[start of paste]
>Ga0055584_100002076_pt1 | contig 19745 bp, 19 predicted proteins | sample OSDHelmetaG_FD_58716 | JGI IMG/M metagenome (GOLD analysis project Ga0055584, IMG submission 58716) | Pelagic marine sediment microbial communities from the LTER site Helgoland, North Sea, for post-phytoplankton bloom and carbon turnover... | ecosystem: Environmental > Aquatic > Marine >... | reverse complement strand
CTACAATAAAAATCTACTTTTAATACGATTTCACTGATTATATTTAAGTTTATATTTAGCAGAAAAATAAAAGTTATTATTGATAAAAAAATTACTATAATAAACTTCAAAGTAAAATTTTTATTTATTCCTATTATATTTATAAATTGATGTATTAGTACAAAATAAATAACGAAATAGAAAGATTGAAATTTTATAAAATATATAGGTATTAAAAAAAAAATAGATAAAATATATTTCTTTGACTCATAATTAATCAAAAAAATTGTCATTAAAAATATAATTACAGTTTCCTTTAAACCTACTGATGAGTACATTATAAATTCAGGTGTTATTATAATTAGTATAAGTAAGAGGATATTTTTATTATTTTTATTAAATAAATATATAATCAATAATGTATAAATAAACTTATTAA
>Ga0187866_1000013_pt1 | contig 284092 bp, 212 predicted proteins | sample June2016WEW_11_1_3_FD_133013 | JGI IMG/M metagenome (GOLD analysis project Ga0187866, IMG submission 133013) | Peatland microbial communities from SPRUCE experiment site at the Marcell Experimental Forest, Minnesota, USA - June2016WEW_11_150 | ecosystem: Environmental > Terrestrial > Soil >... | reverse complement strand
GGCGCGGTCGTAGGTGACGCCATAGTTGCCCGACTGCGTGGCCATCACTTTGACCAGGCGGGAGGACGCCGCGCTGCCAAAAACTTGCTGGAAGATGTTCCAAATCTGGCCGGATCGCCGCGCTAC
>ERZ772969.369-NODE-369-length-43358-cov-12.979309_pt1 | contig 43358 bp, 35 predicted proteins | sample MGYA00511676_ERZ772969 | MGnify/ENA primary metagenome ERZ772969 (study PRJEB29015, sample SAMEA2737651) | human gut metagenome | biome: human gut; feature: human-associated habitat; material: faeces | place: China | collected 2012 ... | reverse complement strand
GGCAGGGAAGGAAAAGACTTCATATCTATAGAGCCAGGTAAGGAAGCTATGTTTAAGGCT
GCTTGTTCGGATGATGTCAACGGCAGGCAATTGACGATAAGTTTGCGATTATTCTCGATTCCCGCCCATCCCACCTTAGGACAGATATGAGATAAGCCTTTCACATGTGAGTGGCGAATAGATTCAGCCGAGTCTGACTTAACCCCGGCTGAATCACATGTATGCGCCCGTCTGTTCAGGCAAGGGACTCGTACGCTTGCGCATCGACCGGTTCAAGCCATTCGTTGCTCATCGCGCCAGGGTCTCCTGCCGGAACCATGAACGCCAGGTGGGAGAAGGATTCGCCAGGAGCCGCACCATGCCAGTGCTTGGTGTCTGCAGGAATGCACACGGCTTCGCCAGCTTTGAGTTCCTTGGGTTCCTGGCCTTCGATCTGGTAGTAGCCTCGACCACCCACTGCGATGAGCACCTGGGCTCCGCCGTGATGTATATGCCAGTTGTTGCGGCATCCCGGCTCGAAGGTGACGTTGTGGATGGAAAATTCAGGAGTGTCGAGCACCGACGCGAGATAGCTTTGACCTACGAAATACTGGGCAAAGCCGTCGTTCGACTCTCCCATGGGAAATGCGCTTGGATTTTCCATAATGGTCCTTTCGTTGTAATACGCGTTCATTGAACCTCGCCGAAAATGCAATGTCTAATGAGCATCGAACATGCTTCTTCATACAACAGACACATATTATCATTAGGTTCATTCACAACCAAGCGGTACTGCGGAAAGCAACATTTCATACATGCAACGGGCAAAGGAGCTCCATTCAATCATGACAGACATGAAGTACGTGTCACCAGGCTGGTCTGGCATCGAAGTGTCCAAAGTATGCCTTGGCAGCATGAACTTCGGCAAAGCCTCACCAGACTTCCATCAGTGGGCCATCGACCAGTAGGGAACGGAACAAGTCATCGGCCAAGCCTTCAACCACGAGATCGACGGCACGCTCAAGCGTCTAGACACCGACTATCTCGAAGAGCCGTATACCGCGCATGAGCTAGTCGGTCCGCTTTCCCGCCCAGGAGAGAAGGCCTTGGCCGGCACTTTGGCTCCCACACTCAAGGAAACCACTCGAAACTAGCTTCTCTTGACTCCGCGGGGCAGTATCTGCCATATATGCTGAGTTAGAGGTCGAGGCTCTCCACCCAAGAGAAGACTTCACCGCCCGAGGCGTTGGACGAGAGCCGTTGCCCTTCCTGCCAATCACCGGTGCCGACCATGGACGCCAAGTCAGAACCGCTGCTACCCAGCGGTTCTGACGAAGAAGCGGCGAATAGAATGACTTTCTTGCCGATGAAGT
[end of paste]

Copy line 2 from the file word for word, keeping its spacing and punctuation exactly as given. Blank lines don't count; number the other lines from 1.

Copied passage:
CTACAATAAAAATCTACTTTTAATACGATTTCACTGATTATATTTAAGTTTATATTTAGCAGAAAAATAAAAGTTATTATTGATAAAAAAATTACTATAATAAACTTCAAAGTAAAATTTTTATTTATTCCTATTATATTTATAAATTGATGTATTAGTACAAAATAAATAACGAAATAGAAAGATTGAAATTTTATAAAATATATAGGTATTAAAAAAAAAATAGATAAAATATATTTCTTTGACTCATAATTAATCAAAAAAATTGTCATTAAAAATATAATTACAGTTTCCTTTAAACCTACTGATGAGTACATTATAAATTCAGGTGTTATTATAATTAGTATAAGTAAGAGGATATTTTTATTATTTTTATTAAATAAATATATAATCAATAATGTATAAATAAACTTATTAA